Hogsback on Canberra's spin cycle

HOGSBACK reckons there is more spin going on at Parliament House over the coal-fired power issue than when Shane Warne bowled at the SCG for the Australian cricket team.
Hogsback on Canberra's spin cycle Hogsback on Canberra's spin cycle Hogsback on Canberra's spin cycle Hogsback on Canberra's spin cycle Hogsback on Canberra's spin cycle
The question of the future of coal-fired power under the National Energy Guarantee and ultimately the sustainability of the national grid is turning to a farce where the actors change their lines every day. 
The cast of characters include a red-headed female firebrand, an ex-PM, and an energy minister who doesn't want to offend anyone.   
The forthcoming by-elections on July 28 are making the pollies nervous and they are spinning lines left right and centre.  
One Nation leader Pauline Hanson, whose party is disintegrating before her eyes, is now a keen advocate of allowing more coal fired energy. 
Hanson lodged a motion in the Senate calling on the government "to facilitate the building of new coal-fired power stations and the retrofitting of existing base-load power stations".
It was defeated 34-32 even though the Coalition backed it.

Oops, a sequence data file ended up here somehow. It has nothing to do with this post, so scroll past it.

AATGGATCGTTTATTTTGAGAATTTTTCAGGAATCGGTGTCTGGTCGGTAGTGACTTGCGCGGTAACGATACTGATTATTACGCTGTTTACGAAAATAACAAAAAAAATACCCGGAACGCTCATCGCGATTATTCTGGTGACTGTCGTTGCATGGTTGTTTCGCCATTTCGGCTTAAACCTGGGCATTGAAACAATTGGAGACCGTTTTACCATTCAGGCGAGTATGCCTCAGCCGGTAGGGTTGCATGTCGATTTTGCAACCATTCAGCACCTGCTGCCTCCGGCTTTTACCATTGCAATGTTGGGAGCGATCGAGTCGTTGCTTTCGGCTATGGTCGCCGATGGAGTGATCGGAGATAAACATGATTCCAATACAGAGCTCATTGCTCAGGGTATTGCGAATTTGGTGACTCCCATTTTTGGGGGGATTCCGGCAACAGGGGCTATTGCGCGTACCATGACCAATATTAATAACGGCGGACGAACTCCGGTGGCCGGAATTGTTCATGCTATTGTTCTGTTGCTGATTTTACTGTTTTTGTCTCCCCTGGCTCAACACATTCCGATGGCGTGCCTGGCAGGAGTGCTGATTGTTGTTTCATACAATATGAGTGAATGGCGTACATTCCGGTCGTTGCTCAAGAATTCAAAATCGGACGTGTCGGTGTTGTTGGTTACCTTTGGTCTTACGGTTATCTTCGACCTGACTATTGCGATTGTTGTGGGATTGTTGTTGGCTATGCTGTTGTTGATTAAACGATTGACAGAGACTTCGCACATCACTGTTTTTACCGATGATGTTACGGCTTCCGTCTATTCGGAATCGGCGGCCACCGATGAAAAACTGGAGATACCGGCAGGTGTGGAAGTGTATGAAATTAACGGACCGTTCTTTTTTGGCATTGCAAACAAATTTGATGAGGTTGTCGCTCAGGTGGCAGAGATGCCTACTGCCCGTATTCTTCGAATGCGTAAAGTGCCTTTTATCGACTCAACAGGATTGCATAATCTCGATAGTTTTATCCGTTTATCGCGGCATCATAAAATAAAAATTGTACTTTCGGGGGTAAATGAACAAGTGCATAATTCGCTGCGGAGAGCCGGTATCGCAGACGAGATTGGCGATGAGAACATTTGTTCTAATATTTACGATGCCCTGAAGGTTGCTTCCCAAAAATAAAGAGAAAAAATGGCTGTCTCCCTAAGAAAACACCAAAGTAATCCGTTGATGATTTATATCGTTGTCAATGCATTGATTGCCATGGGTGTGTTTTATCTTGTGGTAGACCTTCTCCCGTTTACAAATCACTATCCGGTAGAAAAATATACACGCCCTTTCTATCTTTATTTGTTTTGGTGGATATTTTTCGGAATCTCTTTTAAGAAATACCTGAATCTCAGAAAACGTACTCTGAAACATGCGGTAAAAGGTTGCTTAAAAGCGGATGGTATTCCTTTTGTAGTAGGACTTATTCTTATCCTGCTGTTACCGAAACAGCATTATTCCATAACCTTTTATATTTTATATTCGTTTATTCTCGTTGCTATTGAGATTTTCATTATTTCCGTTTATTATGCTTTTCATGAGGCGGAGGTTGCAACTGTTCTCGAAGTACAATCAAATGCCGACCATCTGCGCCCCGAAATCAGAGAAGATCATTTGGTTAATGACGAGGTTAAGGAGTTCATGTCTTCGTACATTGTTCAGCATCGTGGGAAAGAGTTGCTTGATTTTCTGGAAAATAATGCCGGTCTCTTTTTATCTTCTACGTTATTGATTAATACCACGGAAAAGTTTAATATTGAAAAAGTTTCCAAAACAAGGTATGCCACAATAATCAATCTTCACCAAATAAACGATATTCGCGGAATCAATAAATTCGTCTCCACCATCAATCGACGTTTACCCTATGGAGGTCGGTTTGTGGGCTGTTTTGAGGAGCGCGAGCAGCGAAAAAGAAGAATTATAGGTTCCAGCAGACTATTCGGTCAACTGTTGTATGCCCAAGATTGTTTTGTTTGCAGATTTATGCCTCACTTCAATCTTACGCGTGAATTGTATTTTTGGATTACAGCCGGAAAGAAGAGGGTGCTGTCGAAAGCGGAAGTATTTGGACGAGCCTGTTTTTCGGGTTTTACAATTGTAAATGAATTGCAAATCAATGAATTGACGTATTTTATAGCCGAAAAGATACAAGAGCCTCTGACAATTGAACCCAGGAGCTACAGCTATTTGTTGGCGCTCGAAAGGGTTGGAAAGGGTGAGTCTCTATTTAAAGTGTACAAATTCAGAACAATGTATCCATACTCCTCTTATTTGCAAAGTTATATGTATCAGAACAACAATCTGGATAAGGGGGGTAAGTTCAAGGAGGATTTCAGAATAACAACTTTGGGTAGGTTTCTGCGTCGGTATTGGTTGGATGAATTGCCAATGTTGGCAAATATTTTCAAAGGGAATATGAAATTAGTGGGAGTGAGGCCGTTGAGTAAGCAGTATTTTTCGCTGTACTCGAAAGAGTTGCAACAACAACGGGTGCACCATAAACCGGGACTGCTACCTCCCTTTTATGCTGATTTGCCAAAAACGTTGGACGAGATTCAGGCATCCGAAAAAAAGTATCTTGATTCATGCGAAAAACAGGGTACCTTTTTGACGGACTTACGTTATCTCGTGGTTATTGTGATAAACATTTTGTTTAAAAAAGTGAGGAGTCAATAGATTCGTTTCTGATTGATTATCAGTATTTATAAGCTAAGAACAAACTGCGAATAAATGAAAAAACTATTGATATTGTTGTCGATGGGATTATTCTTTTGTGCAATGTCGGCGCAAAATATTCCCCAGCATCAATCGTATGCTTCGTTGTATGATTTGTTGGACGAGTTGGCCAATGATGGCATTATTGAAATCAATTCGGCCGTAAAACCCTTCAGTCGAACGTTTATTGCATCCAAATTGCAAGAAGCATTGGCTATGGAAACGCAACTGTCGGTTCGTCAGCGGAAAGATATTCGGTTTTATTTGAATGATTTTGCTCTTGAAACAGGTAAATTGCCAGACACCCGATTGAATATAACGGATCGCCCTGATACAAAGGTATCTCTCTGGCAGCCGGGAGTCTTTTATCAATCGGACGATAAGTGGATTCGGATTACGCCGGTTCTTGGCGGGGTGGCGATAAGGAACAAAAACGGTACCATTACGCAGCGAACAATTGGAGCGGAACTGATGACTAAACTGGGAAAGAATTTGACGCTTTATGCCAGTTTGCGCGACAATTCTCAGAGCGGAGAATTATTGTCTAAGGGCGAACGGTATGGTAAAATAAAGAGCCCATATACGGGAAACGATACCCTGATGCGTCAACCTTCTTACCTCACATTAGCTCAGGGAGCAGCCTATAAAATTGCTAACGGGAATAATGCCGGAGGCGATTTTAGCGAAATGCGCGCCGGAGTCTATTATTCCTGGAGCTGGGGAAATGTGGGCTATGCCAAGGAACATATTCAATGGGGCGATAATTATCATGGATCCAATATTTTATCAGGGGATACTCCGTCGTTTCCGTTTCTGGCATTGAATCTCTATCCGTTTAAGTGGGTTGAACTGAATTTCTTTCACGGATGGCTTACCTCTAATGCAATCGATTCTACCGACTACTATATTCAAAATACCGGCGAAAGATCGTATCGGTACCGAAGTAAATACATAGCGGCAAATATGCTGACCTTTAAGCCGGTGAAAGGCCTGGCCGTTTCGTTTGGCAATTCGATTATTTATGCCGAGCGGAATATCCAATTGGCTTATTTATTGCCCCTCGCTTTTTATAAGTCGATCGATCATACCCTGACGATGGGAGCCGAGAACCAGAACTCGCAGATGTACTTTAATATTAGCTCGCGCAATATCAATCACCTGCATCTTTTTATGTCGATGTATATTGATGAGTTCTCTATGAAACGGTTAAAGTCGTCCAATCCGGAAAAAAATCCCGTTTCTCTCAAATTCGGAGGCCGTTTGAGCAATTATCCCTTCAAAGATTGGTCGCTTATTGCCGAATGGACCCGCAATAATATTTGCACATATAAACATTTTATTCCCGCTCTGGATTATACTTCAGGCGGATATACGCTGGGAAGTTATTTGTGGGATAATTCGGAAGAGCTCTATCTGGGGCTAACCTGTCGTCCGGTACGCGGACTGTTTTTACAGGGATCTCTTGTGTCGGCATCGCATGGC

The coal industry should not think this is a sign that it has found a new ally in the flighty Hanson.  
Yes, it's a woman's prerogative to change her mind, however, Hanson is using her female privileges to  blow with the wind for the Coalition and Hogsback reckons this was part of a deal she hatched with Treasurer ScoMo to grease the wheels of the proposed tax passage.  
Energy minister Josh Frydenberg, who previously backed the Finkel report on the national energy system to the hilt to the delight of Prime Minister Malcolm Turnbull, is now saying the National Energy Guarantee should ensure the operating life of the existing coal fleet and ensure stability of supply.  
His statements are being received warmly by ex-PM Tony Abbott who has formed a pro-coal factional posse to undermine Turnbull.
"I would welcome a new coal-fired power station for our country because it supplies reliable baseload power and it has served us well in the past and will continue to serve us well in the future," Frydenberg said.
 "We have 20 coal-fired power stations in Australia today with an average life of 27 years.
"While they may not live forever, they will certainly live longer than that 27 years and the NEG will provide that level of stability for the investors and the owners of those assets."
Hogsback reckons these are encouraging words for coal-fired power in Australia, however, given the recent form of politicians reckons this could all change in the next 24 hour news cycle.